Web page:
1. More Personalized Learning

Customized, personalized learning is critical to student success. In fact, according to a survey conducted by the Center for Digital Education (CDE), personalized learning is the No. 1 educational technology priority around the country, including digital curriculum in classrooms, computing devices in classroom, and professional development in personalized learning practices. The Education Technology Use in School survey reports that most teachers (57%), principals (65%) and administrators (73%) think digital learning tools are more effective than non-digital tools for personalizing instruction.

Getting the Benefits of Using Technology in the Classroom with Single Path

While technology can improve learning, students need access to that technology regardless of income levels and other factors. At Single Path, we work with schools and school districts across the country to ensure they can take advantage of all the benefits of using technology in the classroom. Our educational consulting services help schools make smart technology choices, and implement them effectively. We help provide technology that engages students, and puts schools on a better path to forging students’ futures.

Contact us to learn more about enhancing your school’s performance with technology.

 

What You Need To Know About Windows 7 End of Life

If your organization uses Windows 7 you are probably already aware Microsoft plans to discontinue this popular operating system beginning January 14, 2020. Windows has taken every opportunity to remind you of the Windows 7 End of Life event. After January 14, Microsoft will no longer offer technical assistance or software updates for Windows 7, including updates that help protect PCs from new cyber threats. If you’re a Windows 7 user, what does this mean for you, and what do you need to do before January 14?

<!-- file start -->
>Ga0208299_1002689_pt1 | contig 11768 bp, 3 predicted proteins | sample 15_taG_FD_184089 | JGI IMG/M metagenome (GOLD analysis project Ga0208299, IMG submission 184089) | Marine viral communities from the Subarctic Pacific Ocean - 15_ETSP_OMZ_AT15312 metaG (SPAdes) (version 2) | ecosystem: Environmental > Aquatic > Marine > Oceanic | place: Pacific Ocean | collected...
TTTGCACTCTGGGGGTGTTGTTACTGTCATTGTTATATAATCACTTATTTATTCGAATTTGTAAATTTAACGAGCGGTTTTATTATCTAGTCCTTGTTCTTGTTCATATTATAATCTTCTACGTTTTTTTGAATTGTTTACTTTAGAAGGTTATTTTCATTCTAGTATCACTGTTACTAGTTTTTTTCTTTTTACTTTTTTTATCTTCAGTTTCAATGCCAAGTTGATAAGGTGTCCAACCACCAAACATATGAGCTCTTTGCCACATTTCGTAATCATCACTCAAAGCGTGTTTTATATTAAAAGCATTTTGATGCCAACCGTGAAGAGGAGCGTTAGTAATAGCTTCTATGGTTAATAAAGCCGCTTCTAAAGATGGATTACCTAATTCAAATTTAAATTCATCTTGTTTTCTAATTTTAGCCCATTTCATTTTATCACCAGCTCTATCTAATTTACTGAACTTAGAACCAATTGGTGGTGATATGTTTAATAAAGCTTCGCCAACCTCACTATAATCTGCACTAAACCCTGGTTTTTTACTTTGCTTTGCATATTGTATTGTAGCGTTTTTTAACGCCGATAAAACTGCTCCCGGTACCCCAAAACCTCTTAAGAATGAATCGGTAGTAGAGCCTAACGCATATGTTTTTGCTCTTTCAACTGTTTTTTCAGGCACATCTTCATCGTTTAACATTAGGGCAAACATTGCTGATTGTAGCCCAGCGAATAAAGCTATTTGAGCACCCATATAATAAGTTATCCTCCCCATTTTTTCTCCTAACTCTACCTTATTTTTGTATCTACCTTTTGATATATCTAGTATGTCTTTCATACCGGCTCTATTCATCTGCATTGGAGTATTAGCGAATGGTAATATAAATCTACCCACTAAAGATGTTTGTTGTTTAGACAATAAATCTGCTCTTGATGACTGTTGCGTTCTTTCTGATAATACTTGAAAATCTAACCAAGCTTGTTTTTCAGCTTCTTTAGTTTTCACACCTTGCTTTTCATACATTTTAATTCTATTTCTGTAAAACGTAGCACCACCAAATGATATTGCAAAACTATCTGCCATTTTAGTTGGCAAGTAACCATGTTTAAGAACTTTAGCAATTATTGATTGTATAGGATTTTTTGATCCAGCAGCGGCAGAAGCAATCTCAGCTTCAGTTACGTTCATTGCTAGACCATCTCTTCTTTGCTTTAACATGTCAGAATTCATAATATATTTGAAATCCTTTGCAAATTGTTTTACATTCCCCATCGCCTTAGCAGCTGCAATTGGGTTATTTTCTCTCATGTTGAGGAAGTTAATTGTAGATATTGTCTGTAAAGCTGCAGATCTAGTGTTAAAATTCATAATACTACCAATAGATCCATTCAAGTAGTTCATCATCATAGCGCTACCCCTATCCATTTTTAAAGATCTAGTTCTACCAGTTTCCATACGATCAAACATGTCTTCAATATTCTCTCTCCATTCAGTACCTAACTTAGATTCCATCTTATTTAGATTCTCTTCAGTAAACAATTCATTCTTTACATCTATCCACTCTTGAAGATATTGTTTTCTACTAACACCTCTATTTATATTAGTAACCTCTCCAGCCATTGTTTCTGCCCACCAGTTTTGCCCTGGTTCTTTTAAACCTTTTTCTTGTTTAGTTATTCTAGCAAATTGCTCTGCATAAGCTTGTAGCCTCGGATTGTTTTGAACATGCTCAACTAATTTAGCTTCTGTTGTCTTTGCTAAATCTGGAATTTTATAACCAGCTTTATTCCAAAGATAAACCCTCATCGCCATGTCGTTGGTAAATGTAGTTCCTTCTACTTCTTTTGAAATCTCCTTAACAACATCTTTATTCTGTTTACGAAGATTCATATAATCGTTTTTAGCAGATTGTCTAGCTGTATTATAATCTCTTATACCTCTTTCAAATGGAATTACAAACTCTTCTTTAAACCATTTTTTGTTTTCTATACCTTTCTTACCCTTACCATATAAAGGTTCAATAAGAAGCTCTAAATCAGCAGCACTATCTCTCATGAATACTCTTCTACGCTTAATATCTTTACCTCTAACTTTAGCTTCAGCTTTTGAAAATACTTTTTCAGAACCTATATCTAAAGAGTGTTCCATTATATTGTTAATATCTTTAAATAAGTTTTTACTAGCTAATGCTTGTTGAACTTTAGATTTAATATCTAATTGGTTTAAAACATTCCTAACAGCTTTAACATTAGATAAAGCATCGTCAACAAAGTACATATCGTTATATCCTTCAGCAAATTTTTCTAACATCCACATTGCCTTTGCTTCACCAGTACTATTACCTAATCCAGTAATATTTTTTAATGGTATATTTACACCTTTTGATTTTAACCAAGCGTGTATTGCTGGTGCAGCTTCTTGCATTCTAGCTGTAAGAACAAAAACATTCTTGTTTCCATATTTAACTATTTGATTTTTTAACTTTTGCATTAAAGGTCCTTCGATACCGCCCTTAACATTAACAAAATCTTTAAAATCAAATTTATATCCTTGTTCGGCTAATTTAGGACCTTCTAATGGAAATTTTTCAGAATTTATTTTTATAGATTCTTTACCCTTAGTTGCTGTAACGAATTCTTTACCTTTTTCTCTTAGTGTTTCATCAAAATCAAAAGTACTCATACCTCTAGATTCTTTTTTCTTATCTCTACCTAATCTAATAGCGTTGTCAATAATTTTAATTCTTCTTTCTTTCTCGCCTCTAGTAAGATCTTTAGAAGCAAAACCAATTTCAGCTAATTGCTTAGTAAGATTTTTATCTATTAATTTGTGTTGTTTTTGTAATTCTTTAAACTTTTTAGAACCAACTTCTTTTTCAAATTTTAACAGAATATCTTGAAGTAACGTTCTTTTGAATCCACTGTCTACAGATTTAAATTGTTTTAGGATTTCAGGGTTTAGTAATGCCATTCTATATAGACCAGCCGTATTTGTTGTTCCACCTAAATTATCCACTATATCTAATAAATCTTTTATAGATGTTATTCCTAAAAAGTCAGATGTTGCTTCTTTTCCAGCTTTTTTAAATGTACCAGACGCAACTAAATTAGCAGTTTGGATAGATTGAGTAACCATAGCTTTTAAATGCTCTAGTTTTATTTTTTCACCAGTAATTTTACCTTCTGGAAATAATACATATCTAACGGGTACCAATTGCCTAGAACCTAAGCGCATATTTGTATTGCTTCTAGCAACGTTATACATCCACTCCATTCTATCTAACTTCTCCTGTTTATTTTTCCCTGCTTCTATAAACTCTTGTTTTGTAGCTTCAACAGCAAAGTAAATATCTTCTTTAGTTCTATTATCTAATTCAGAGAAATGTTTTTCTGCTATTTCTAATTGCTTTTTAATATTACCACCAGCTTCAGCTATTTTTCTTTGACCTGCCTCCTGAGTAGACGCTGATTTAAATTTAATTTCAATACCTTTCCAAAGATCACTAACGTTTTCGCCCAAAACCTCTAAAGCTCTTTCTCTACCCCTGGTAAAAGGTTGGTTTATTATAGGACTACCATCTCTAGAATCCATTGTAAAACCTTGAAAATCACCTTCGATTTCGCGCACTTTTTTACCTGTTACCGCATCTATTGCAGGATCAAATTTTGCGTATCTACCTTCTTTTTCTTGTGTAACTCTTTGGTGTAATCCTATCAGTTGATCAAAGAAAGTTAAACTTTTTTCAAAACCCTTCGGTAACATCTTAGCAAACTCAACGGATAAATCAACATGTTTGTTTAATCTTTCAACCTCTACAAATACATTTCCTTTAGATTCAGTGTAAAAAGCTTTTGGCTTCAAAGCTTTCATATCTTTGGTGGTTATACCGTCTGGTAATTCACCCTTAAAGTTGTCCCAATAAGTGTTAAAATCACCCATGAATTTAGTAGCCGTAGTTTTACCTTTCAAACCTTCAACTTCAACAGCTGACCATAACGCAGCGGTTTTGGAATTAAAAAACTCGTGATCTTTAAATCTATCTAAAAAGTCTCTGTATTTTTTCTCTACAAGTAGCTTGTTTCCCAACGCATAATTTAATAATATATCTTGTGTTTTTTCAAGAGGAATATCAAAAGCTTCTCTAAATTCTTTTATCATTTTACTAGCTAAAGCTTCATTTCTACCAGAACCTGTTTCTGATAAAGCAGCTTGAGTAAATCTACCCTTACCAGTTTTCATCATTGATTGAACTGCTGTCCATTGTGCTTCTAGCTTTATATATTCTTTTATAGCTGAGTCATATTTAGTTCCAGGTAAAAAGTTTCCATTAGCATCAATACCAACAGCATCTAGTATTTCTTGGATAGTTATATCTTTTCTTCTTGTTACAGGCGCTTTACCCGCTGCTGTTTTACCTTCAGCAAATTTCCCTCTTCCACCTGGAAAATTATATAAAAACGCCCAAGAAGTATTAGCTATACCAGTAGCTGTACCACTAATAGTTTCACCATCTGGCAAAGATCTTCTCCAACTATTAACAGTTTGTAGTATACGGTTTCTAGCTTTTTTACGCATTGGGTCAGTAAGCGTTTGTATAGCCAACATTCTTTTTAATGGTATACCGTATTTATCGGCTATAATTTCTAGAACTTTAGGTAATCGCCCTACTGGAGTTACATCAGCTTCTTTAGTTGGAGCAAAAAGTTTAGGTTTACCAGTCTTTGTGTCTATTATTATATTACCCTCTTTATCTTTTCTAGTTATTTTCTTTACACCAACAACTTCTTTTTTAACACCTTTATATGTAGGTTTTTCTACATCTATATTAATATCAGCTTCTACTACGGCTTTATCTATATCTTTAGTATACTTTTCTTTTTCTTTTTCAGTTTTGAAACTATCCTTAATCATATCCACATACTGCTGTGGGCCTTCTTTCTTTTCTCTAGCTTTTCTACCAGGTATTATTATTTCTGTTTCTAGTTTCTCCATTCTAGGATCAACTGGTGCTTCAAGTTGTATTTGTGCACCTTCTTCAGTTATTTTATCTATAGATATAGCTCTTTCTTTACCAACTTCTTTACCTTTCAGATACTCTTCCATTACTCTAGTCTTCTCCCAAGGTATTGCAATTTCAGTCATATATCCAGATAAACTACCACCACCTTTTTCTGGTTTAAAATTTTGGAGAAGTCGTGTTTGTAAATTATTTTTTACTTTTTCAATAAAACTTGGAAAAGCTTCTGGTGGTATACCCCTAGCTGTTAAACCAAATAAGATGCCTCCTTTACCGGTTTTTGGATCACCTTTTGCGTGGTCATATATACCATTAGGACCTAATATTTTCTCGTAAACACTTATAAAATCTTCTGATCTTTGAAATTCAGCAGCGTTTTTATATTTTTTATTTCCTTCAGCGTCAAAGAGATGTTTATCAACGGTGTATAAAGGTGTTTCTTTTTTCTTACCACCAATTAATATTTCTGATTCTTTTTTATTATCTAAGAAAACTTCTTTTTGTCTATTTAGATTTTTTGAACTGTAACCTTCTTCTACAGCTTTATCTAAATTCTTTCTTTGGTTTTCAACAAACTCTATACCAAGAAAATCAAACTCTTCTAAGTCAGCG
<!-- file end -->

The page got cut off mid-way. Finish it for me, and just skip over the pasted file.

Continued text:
Why is Windows 7 End of Life Happening?

Microsoft says they need to end Windows 7 support so they can focus on newer technologies. Windows 7 is 10 years old after all, which is about 200 years old in tech-years. But Windows 7 also remains incredibly popular, with recent reports showing that Windows 7 is still being used on more than 37% of all PCs.

Microsoft actually started the Windows 7 End of Life process by ending mainstream support on January 13, 2015. At that point they stopped adding new features and honoring warranty claims. However, they have still provided regular patches and updates to ensure security issues and bugs are fixed. That will no longer happen after January 14. The termination of support for Windows 7 comes just after Microsoft introduced Windows 10, and Microsoft wants you to upgrade to the new system, boasting that their Windows 10 software is the most secure Windows ever. But should you?

What’s the Big Deal? I think I’ll Keep Windows 7.

While your Windows 7 operating system will still work after January 14, the lack of security patches is a real concern. As PC Place points out, “The biggest issue with continuing to use Windows 7 is that it won’t be patched for any new viruses or security problems once it enters End of Life, and this leaves you extremely vulnerable to any emerging threats. What’s more, if a large number of people continue to use Windows 7 after the End of Life date, that could actually be a big incentive for malicious users to target viruses and other nasties at Windows 7.”

That Sounds Bad. What Are My Options? 

  1. Upgrade to Windows 10

Upgrading from Windows 7 to Windows 10 is by far be the easiest transition for your organization in response to Windows 7 End of Life. As TechRadar reports, “because both operating systems are made by Microsoft the upgrade process is relatively easy, and in many cases you can keep your files on your PC. This means you’ll experience the minimum of disruption when upgrading to Windows 10.”

And most reviews of Windows 10 have been positive, with the new system offering a number of new features including facial recognition, faster start-ups, “ink-accelerated technology” with a stylus, and new editing tools for photos and videos.